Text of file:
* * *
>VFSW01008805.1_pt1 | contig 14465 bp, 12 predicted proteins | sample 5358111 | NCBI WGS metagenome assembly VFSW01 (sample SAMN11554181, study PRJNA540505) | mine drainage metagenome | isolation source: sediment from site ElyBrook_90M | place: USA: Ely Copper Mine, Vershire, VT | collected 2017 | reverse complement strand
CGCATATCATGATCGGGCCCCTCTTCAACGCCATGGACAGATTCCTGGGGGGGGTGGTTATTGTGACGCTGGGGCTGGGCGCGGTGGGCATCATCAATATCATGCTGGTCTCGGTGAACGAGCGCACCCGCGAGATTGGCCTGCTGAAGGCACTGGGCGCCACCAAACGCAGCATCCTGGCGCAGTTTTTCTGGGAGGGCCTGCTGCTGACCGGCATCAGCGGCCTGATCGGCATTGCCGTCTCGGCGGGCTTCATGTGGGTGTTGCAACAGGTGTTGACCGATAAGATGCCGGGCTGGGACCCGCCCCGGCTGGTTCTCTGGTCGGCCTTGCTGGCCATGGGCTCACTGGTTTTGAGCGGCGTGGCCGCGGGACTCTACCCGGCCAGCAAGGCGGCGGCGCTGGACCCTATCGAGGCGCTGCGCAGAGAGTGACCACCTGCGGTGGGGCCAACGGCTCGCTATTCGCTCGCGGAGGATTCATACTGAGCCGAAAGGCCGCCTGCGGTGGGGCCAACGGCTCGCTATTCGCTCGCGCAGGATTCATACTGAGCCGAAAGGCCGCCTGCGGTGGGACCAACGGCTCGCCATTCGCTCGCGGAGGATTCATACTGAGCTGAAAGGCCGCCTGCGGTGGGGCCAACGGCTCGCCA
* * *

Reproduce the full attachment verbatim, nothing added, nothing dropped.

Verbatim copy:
>VFSW01008805.1_pt1 | contig 14465 bp, 12 predicted proteins | sample 5358111 | NCBI WGS metagenome assembly VFSW01 (sample SAMN11554181, study PRJNA540505) | mine drainage metagenome | isolation source: sediment from site ElyBrook_90M | place: USA: Ely Copper Mine, Vershire, VT | collected 2017 | reverse complement strand
CGCATATCATGATCGGGCCCCTCTTCAACGCCATGGACAGATTCCTGGGGGGGGTGGTTATTGTGACGCTGGGGCTGGGCGCGGTGGGCATCATCAATATCATGCTGGTCTCGGTGAACGAGCGCACCCGCGAGATTGGCCTGCTGAAGGCACTGGGCGCCACCAAACGCAGCATCCTGGCGCAGTTTTTCTGGGAGGGCCTGCTGCTGACCGGCATCAGCGGCCTGATCGGCATTGCCGTCTCGGCGGGCTTCATGTGGGTGTTGCAACAGGTGTTGACCGATAAGATGCCGGGCTGGGACCCGCCCCGGCTGGTTCTCTGGTCGGCCTTGCTGGCCATGGGCTCACTGGTTTTGAGCGGCGTGGCCGCGGGACTCTACCCGGCCAGCAAGGCGGCGGCGCTGGACCCTATCGAGGCGCTGCGCAGAGAGTGACCACCTGCGGTGGGGCCAACGGCTCGCTATTCGCTCGCGGAGGATTCATACTGAGCCGAAAGGCCGCCTGCGGTGGGGCCAACGGCTCGCTATTCGCTCGCGCAGGATTCATACTGAGCCGAAAGGCCGCCTGCGGTGGGACCAACGGCTCGCCATTCGCTCGCGGAGGATTCATACTGAGCTGAAAGGCCGCCTGCGGTGGGGCCAACGGCTCGCCA